Members of council in North Cowichan are divided about growing commercial marijuana on Agricultural Land Reserve property in the municipality.
A motion by Coun. Rob Douglas at the meeting on Sept. 8 to have staff prepare a report and draft zoning to prohibit pot production in the ALR unless it is grown in ways that preserve the productive capacity of agricultural land, was referred to a council meeting in October after a lengthy debate.
Douglas said that senior levels of government gave local governments the right to prohibit some of the production of marijuana in the ALR within their communities last year, including in concrete bunkers, but more recent communications with the Ministry of Agriculture has made the issue “murky”.
“We’re right back to where we were last July,” he said.
“That’s why I want a staff report so we can determine how we should proceed.”
Earlier this year, the province declared, to the surprise of many local governments, that all marijuana production in the ALR will be considered farm use and that the Agricultural Land Commission is no longer dealing with applications to grow cannabis.
Many local governments around B.C., including North Cowichan, have pressed the government to protect farmland from large greenhouse complexes for legal marijuana taking up the province’s scarce food-growing land.
ALC regulations prevent concrete pads from being put on farmland to grow marijuana, but now the change leaves local governments with the task of controlling how much farmland is covered by cannabis fields grown in soil.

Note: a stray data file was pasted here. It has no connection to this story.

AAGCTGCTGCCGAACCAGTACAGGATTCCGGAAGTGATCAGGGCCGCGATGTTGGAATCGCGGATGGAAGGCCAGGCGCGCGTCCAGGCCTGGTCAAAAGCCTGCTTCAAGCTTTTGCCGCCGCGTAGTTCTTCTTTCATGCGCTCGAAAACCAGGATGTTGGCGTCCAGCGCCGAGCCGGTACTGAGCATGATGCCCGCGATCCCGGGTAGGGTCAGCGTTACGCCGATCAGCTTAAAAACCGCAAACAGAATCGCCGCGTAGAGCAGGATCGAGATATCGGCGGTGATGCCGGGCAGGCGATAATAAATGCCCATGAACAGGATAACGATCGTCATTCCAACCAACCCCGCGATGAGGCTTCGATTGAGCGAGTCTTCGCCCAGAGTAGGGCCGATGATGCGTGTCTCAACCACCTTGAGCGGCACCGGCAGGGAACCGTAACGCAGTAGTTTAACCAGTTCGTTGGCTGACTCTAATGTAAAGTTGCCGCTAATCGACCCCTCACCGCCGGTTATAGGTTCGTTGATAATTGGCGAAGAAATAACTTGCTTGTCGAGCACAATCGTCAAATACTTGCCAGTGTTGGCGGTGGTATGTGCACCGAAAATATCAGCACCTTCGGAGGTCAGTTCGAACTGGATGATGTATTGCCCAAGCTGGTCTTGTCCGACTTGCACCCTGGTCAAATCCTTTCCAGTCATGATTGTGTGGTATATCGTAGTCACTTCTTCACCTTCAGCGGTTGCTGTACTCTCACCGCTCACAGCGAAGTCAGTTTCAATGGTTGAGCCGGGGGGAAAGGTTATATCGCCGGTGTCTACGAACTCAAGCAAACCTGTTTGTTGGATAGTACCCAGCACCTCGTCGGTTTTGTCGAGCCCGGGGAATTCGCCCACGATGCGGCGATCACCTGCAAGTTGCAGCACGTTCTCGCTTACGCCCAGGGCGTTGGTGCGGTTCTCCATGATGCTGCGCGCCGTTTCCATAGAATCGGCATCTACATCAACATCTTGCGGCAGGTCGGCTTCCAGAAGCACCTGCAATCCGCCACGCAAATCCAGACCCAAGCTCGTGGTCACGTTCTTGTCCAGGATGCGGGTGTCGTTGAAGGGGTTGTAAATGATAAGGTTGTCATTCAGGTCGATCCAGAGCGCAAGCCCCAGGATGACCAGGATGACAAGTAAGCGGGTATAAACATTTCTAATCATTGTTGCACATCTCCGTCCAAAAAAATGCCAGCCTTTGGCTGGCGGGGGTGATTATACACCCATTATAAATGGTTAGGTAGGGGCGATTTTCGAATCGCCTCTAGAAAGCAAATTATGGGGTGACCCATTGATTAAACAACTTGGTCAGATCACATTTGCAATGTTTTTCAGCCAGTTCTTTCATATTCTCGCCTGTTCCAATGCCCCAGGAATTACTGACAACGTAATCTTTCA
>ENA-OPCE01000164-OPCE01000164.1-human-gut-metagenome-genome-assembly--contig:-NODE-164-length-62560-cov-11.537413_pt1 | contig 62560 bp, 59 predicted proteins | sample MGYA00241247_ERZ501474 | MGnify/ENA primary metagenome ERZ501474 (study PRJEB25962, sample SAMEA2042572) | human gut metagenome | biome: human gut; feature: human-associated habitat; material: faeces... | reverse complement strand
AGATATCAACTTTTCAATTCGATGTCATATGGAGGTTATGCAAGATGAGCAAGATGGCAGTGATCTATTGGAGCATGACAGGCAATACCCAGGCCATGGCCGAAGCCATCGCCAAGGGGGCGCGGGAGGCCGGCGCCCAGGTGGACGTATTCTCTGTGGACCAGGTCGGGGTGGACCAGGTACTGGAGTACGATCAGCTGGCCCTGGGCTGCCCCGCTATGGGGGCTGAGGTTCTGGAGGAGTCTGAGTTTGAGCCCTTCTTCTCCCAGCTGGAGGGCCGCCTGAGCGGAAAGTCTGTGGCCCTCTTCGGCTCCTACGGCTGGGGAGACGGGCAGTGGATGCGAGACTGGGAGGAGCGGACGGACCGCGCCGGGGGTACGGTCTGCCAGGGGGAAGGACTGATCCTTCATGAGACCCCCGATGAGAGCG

Douglas said he’s concerned about the loss of farm land to marijuana production, and the changing rules that eventually could allow pot to be grown in large concrete bunkers on ALR land, unless the municipality establishes its own rules.
“The ALR was created to preserve agricultural land for food production, and it should not be lost to industrial uses,” he said.
“If we allow (concrete facilities) to pave over farmland, there’s no way we will get it back. The legalization of marijuana is a reality and producers have to have places to grow, but it should be in industrial or commercial zoned areas.”
But Coun. Tek Manhas said a lot of the land in the municipality’s ALR is not good for farming and should be considered for other uses.
“I’m afraid we’ll be handcuffing ourselves (if zoning amendments are made),” he said.
“I think we should handle applications to grow marijuana in the ALR on a case-by-case basis.”
Mayor Al Siebring said he agrees with the concerns Manhas raised, and felt they could be addressed in the staff report Douglas is recommending.
“An application should not be automatically disqualified just because it’s in the ALR,” he said.
“If the application is for a building to be constructed over prime growing soil, we can prohibit it.”
Coun. Rosalie Sawrie said she wouldn’t want to limit the options of farmers in what crops they choose to grow.
“I support farmers and more of them are struggling,” she said.
“If they want to grow a cash cop as well as food crops, they should have the opportunity.”
Coun. Kate Marsh said she’s concerned about the ability of local farmlands to feed people if, in the future, the region won’t be getting food from California or Chile due to climate change.
“I like to think ahead,” she said.
“We should see if other jurisdictions are looking at this.”
Douglas said he still thinks pot production should be prohibited in all zones but industrial and commercial, but he’s open to new ideas.
“I’m concerned that if we allow industrial-type growing operations in the ALR, we’ll be opening up a whole can of worms,” he said.
It was decided to refer the issue to a future council meeting as staff is currently at capacity with other work and reports.